Every year, the Lawrence Berkeley National Laboratory (Berkeley Lab) publishes “Tracking the Sun,” a report that follows the cost of installed photovoltaic power systems. This report is now in its sixth edition. The latest report from the Department of Energy’s Berkeley Lab shows decisive reductions in installed costs in 2012, as well as for the first half of 2013.
Specifically, 2012 installed PV system costs declined approximately 6-14% percent compared to the previous year. Costs are still highly dependent upon the size of the system, so the costs fall across quite a range — from $0.30/W to $0.90/W.
Cost reductions continue to occur year after year. “This marks the third year in a row of significant price reductions for PV systems in the U.S.,” observes Galen Barbose, one of the report’s co-authors. In the first half of 2013, installed PV system costs in California have been reduced another 10-15%. Therefore, the report suggests that reduced system costs are likely to maintain the established pace throughout the remainder of 2013.
Installed system costs have declined largely because of reductions in module costs. The report estimates that about 80% of system cost reductions in recent years are the result of module cost reductions. Meanwhile, other costs, like those for inverters, system design, installation labor, permits and inspections, and customer acquisition have remained fairly constant in recent years. The result is that non-module costs are now a sizable portion of the overall costs of installed systems.
This phenomena has now garnered the attention of both policymakers and those in the industry. The other co-author of the Berkeley report, Ryan Wiser, writes: “There simply are limits to how much further module prices can fall, and so it stands to reason that continued reductions in PV system prices will need to come primarily from the soft cost side.”
The issue of non-module costs is highlighted by comparing the U.S. market with the markets in Germany, Italy, and Australia. In these countries, the non-module costs are approximately 40% lower than they are in the United States. Therefore, so-called “soft” costs and the costs of inverters and hardware will have to come down in the U.S. for further significant reductions in PV system costs.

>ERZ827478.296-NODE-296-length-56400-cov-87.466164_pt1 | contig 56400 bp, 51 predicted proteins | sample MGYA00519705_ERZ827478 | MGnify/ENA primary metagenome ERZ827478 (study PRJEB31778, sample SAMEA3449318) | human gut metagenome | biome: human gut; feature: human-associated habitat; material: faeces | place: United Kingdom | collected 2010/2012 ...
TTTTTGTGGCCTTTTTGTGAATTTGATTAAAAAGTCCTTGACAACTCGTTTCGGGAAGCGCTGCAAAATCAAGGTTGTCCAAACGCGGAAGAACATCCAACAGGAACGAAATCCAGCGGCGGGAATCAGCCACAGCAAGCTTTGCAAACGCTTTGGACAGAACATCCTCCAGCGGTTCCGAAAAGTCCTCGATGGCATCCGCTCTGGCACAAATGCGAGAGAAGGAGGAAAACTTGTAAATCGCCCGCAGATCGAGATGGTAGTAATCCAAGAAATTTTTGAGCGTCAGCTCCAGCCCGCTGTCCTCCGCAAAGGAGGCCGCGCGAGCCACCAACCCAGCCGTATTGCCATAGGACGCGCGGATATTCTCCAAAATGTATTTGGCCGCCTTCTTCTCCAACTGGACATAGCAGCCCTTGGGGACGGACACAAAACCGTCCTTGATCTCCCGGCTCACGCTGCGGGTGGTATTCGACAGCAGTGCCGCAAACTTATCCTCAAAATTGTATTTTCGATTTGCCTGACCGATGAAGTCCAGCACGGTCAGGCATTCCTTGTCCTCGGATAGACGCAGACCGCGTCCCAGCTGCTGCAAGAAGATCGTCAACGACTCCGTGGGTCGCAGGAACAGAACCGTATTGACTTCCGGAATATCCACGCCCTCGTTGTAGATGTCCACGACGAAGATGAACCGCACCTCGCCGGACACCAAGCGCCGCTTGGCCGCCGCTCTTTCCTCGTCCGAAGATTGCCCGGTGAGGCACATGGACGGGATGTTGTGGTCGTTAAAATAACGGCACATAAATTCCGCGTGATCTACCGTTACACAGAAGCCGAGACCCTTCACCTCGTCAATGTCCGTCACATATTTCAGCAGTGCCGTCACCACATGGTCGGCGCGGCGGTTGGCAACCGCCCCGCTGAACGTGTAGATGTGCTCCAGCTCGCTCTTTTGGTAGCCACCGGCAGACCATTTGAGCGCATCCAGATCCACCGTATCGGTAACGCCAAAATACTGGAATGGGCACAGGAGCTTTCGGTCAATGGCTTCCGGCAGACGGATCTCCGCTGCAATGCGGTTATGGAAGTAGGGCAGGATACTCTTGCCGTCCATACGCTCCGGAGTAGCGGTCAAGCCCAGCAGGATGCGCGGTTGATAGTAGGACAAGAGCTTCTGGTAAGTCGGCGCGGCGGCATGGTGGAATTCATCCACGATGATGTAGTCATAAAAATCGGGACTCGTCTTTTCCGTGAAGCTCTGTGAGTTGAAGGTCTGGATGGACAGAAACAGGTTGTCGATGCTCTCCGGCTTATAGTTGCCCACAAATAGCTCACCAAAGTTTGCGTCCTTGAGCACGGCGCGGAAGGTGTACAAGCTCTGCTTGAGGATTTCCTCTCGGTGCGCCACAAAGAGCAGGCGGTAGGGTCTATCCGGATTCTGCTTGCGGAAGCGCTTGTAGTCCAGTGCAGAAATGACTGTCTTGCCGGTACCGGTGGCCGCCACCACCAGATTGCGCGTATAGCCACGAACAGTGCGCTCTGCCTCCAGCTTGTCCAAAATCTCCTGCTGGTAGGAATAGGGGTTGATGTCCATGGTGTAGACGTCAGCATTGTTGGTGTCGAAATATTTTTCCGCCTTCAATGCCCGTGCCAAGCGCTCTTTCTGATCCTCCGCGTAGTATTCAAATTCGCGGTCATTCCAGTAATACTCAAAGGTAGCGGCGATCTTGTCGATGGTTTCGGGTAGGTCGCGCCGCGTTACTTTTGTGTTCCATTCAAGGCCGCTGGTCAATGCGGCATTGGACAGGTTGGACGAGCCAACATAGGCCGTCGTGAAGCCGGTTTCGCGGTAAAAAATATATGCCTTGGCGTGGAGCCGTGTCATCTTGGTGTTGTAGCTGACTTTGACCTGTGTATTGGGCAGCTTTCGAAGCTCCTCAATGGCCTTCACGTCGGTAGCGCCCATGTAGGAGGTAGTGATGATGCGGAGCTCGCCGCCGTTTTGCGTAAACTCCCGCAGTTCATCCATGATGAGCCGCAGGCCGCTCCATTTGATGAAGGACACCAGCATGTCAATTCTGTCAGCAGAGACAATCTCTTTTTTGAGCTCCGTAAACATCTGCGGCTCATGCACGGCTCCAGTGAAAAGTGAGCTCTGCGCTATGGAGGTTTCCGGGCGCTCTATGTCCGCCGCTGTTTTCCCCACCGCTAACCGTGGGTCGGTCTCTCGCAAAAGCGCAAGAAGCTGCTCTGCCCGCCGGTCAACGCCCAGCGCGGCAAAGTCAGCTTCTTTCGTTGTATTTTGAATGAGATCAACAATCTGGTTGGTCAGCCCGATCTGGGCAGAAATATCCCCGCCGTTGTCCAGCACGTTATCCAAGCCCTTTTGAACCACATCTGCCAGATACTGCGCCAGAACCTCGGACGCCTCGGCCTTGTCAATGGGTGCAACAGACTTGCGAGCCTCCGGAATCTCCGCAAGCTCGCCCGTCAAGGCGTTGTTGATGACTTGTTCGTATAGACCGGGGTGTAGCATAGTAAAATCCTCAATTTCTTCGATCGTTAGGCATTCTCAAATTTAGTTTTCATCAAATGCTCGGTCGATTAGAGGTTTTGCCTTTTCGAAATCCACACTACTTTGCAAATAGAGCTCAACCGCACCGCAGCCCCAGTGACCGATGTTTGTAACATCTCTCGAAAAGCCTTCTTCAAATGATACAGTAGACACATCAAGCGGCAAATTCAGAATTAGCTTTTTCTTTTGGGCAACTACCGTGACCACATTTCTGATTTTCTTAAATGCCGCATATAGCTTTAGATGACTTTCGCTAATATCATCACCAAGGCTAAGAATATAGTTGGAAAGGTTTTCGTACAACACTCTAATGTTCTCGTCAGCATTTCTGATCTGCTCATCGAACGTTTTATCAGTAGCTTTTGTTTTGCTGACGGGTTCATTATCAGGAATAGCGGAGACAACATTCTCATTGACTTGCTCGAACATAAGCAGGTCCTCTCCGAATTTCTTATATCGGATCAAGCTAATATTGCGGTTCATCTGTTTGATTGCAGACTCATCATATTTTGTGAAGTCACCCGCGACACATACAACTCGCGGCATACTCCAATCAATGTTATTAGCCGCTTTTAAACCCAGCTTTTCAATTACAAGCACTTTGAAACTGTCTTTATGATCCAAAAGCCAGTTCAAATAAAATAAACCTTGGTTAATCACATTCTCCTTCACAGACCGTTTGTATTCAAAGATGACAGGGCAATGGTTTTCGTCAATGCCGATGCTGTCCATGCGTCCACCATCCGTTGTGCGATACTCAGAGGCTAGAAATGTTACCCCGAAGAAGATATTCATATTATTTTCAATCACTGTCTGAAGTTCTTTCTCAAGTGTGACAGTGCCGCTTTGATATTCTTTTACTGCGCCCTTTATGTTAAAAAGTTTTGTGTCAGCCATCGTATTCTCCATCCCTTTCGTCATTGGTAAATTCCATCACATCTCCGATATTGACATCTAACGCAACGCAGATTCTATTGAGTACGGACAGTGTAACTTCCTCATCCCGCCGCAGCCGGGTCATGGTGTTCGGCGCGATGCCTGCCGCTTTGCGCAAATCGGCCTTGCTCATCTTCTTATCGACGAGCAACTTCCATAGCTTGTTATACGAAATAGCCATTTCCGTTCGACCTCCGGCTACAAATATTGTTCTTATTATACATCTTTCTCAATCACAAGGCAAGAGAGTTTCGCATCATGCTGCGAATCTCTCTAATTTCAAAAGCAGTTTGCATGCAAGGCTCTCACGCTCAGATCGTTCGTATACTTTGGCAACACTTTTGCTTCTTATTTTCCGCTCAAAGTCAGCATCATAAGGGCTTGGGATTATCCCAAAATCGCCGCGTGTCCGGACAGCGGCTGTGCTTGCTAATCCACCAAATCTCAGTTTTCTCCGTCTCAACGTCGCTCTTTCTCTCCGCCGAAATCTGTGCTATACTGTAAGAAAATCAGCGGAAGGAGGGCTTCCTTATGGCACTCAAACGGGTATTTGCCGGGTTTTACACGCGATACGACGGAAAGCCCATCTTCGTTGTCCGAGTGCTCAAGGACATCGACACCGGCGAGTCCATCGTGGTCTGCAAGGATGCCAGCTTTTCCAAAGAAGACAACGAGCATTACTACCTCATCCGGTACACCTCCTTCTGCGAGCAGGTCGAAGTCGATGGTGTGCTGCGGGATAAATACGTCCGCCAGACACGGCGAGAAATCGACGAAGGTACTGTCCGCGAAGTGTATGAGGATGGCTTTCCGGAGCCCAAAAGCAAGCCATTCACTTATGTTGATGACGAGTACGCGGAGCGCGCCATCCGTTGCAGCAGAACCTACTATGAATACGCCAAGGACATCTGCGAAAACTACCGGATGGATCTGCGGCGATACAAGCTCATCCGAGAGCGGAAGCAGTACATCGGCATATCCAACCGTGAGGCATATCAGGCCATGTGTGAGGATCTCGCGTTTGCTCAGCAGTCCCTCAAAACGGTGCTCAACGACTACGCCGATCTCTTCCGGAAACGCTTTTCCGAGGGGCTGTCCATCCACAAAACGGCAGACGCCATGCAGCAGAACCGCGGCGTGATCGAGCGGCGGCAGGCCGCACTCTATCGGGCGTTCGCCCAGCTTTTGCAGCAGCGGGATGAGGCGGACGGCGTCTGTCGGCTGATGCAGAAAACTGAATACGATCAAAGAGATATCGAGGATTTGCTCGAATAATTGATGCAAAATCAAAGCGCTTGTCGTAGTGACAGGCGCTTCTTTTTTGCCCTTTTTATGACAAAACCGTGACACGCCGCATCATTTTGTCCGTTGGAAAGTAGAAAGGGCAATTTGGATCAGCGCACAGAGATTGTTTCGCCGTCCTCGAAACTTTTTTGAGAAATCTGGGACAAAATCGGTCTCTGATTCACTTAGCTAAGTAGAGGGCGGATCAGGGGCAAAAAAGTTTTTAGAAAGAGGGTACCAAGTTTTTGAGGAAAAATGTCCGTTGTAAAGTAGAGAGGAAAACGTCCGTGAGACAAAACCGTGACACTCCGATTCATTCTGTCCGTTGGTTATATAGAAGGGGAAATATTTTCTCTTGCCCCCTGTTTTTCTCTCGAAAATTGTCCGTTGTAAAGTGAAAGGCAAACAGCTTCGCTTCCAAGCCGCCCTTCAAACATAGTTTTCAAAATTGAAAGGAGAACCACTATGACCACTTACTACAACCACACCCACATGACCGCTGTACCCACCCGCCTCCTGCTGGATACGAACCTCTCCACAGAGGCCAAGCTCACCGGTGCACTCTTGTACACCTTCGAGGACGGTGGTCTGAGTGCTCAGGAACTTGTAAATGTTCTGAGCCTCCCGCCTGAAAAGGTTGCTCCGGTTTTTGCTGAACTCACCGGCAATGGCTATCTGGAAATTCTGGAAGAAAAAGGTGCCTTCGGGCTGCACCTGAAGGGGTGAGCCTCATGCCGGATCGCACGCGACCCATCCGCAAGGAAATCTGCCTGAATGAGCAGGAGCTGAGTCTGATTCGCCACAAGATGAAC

Berkeley’s Naim Darghouth expresses confidence that the United States can respond in this area when he states “These international experiences suggest that deep near-term reductions in soft costs are attainable in the United States.” Darghouth further suggests that the solar energy markets in countries like Germany and Italy have grown and matured faster than in the U.S., and that the natural growth of the American market should help to generate these near-term cuts.
To some degree, decreased system costs have been masked by declining incentives in the U.S. market. Incentives offered by states and utilities have declined precipitously over the past decade, according to the report. During that period, incentives declined approximately 85%. From 2011 to 2012 alone, median cash incentives fell from $0.40/W to $0.60/W.
The report reasons that states and utilities are reducing incentives in part to promote further price reductions by the industry. The notable emergence of solar renewable energy certificate (SREC) markets in some states has also led to reduced incentives from the traditional sources.
The report from the Berkeley Lab highlights how much installed system costs have declined in the past few years. However, it cautions that module costs have contributed as much as 80% of those reductions. The report suggests that future cost decreases will have to come from non-module costs, including inverter costs and so-called “soft” costs in areas like labor, system design, and customer acquisition. Given the fact that non-module costs are as much as 40-percent lower in some other countries, the possibility for near-term deep cuts in the cost of U.S. systems still remains.